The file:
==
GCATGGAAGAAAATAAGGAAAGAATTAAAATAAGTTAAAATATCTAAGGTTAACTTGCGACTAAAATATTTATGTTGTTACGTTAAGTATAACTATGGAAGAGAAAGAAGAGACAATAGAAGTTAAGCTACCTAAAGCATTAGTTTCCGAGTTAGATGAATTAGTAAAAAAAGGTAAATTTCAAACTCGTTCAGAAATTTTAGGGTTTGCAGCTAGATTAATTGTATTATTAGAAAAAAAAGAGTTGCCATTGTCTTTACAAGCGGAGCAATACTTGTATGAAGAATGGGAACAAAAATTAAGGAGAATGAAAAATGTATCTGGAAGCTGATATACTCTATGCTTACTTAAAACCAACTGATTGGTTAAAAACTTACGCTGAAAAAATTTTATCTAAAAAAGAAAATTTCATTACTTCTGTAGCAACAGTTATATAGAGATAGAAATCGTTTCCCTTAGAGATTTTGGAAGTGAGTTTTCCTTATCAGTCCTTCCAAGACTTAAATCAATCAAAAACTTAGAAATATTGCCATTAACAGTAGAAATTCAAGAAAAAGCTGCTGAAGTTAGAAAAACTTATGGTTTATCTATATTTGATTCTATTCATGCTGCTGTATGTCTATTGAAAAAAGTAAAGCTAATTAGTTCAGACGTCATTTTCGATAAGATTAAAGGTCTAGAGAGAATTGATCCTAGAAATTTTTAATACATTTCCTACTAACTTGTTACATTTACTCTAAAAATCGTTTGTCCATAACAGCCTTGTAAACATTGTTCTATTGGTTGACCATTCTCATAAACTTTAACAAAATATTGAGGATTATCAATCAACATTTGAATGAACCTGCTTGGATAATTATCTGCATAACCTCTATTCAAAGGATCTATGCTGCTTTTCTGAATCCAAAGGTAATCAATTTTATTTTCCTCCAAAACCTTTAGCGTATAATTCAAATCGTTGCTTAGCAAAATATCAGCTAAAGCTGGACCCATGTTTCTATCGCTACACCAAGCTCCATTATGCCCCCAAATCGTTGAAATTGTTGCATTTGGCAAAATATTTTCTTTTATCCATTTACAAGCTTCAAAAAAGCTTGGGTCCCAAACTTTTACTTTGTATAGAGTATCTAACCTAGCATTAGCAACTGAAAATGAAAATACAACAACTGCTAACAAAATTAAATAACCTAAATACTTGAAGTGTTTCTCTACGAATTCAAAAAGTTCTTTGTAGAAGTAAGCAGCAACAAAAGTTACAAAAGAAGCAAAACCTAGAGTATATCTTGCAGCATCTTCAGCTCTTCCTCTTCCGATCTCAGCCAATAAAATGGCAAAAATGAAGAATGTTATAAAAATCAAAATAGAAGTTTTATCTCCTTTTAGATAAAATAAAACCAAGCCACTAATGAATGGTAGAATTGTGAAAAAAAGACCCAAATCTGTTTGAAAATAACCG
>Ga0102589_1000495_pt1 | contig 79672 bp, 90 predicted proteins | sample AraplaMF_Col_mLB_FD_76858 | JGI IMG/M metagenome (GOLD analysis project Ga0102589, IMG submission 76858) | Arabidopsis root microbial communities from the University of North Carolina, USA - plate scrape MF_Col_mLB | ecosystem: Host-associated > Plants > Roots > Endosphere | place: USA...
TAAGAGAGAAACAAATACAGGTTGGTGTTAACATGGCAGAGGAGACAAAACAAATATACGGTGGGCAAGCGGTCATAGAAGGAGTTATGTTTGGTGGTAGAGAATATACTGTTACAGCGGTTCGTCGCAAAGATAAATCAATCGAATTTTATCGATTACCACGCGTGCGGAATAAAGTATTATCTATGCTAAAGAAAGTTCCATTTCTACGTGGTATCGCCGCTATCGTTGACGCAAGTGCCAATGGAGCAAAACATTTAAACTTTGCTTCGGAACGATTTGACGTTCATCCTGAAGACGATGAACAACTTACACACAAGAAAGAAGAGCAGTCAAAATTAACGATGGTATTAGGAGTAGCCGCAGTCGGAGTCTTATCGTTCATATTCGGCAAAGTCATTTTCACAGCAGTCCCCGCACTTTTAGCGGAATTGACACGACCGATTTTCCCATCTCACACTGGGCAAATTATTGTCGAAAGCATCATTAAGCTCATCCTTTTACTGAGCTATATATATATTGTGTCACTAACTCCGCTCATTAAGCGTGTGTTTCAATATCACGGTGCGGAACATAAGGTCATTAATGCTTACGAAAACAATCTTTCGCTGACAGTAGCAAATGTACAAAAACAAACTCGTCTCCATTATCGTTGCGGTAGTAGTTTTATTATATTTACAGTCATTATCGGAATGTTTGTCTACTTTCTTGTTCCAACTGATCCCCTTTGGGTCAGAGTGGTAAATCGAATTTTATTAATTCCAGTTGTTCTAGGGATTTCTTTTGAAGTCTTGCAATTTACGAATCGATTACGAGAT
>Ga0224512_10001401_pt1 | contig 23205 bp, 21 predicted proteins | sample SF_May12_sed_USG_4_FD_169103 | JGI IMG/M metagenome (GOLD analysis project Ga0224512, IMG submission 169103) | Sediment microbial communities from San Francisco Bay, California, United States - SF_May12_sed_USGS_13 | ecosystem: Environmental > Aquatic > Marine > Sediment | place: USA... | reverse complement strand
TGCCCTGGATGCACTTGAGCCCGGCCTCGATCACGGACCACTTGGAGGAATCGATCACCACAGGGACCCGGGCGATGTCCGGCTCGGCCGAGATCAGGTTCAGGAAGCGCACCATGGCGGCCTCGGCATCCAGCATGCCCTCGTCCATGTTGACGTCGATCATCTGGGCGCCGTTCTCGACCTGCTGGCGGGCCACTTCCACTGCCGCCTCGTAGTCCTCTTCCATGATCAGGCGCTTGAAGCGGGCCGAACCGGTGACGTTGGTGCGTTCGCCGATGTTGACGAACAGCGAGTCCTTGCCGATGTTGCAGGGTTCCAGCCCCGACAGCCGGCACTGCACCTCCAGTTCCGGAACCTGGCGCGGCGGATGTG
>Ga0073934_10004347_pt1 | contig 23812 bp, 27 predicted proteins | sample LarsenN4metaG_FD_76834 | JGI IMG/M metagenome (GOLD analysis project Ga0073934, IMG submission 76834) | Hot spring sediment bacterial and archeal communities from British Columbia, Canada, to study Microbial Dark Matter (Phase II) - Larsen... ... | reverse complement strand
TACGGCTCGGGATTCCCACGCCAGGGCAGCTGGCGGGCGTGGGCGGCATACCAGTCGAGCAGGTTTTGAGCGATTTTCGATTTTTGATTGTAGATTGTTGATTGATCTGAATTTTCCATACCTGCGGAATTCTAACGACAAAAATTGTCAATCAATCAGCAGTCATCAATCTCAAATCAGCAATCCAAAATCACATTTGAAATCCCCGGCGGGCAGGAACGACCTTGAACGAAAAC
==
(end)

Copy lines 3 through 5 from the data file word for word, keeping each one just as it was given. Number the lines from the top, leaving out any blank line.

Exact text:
TAAGAGAGAAACAAATACAGGTTGGTGTTAACATGGCAGAGGAGACAAAACAAATATACGGTGGGCAAGCGGTCATAGAAGGAGTTATGTTTGGTGGTAGAGAATATACTGTTACAGCGGTTCGTCGCAAAGATAAATCAATCGAATTTTATCGATTACCACGCGTGCGGAATAAAGTATTATCTATGCTAAAGAAAGTTCCATTTCTACGTGGTATCGCCGCTATCGTTGACGCAAGTGCCAATGGAGCAAAACATTTAAACTTTGCTTCGGAACGATTTGACGTTCATCCTGAAGACGATGAACAACTTACACACAAGAAAGAAGAGCAGTCAAAATTAACGATGGTATTAGGAGTAGCCGCAGTCGGAGTCTTATCGTTCATATTCGGCAAAGTCATTTTCACAGCAGTCCCCGCACTTTTAGCGGAATTGACACGACCGATTTTCCCATCTCACACTGGGCAAATTATTGTCGAAAGCATCATTAAGCTCATCCTTTTACTGAGCTATATATATATTGTGTCACTAACTCCGCTCATTAAGCGTGTGTTTCAATATCACGGTGCGGAACATAAGGTCATTAATGCTTACGAAAACAATCTTTCGCTGACAGTAGCAAATGTACAAAAACAAACTCGTCTCCATTATCGTTGCGGTAGTAGTTTTATTATATTTACAGTCATTATCGGAATGTTTGTCTACTTTCTTGTTCCAACTGATCCCCTTTGGGTCAGAGTGGTAAATCGAATTTTATTAATTCCAGTTGTTCTAGGGATTTCTTTTGAAGTCTTGCAATTTACGAATCGATTACGAGAT
>Ga0224512_10001401_pt1 | contig 23205 bp, 21 predicted proteins | sample SF_May12_sed_USG_4_FD_169103 | JGI IMG/M metagenome (GOLD analysis project Ga0224512, IMG submission 169103) | Sediment microbial communities from San Francisco Bay, California, United States - SF_May12_sed_USGS_13 | ecosystem: Environmental > Aquatic > Marine > Sediment | place: USA... | reverse complement strand
TGCCCTGGATGCACTTGAGCCCGGCCTCGATCACGGACCACTTGGAGGAATCGATCACCACAGGGACCCGGGCGATGTCCGGCTCGGCCGAGATCAGGTTCAGGAAGCGCACCATGGCGGCCTCGGCATCCAGCATGCCCTCGTCCATGTTGACGTCGATCATCTGGGCGCCGTTCTCGACCTGCTGGCGGGCCACTTCCACTGCCGCCTCGTAGTCCTCTTCCATGATCAGGCGCTTGAAGCGGGCCGAACCGGTGACGTTGGTGCGTTCGCCGATGTTGACGAACAGCGAGTCCTTGCCGATGTTGCAGGGTTCCAGCCCCGACAGCCGGCACTGCACCTCCAGTTCCGGAACCTGGCGCGGCGGATGTG